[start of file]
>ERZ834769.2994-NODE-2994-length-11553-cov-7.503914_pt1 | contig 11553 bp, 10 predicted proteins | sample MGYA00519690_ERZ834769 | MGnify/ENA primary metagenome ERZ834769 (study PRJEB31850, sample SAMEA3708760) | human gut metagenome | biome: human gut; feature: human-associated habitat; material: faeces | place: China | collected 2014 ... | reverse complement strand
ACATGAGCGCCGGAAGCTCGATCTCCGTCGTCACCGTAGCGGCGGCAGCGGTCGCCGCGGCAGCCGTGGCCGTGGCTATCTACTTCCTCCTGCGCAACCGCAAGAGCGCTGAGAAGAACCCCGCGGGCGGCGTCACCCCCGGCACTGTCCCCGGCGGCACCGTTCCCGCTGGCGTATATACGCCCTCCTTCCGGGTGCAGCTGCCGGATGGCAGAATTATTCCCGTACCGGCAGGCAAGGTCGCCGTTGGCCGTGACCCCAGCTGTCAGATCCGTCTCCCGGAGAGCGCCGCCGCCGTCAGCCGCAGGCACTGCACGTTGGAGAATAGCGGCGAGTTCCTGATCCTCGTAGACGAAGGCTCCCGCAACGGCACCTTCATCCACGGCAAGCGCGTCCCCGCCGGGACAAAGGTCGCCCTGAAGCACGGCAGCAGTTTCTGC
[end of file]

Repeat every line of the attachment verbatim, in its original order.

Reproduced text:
>ERZ834769.2994-NODE-2994-length-11553-cov-7.503914_pt1 | contig 11553 bp, 10 predicted proteins | sample MGYA00519690_ERZ834769 | MGnify/ENA primary metagenome ERZ834769 (study PRJEB31850, sample SAMEA3708760) | human gut metagenome | biome: human gut; feature: human-associated habitat; material: faeces | place: China | collected 2014 ... | reverse complement strand
ACATGAGCGCCGGAAGCTCGATCTCCGTCGTCACCGTAGCGGCGGCAGCGGTCGCCGCGGCAGCCGTGGCCGTGGCTATCTACTTCCTCCTGCGCAACCGCAAGAGCGCTGAGAAGAACCCCGCGGGCGGCGTCACCCCCGGCACTGTCCCCGGCGGCACCGTTCCCGCTGGCGTATATACGCCCTCCTTCCGGGTGCAGCTGCCGGATGGCAGAATTATTCCCGTACCGGCAGGCAAGGTCGCCGTTGGCCGTGACCCCAGCTGTCAGATCCGTCTCCCGGAGAGCGCCGCCGCCGTCAGCCGCAGGCACTGCACGTTGGAGAATAGCGGCGAGTTCCTGATCCTCGTAGACGAAGGCTCCCGCAACGGCACCTTCATCCACGGCAAGCGCGTCCCCGCCGGGACAAAGGTCGCCCTGAAGCACGGCAGCAGTTTCTGC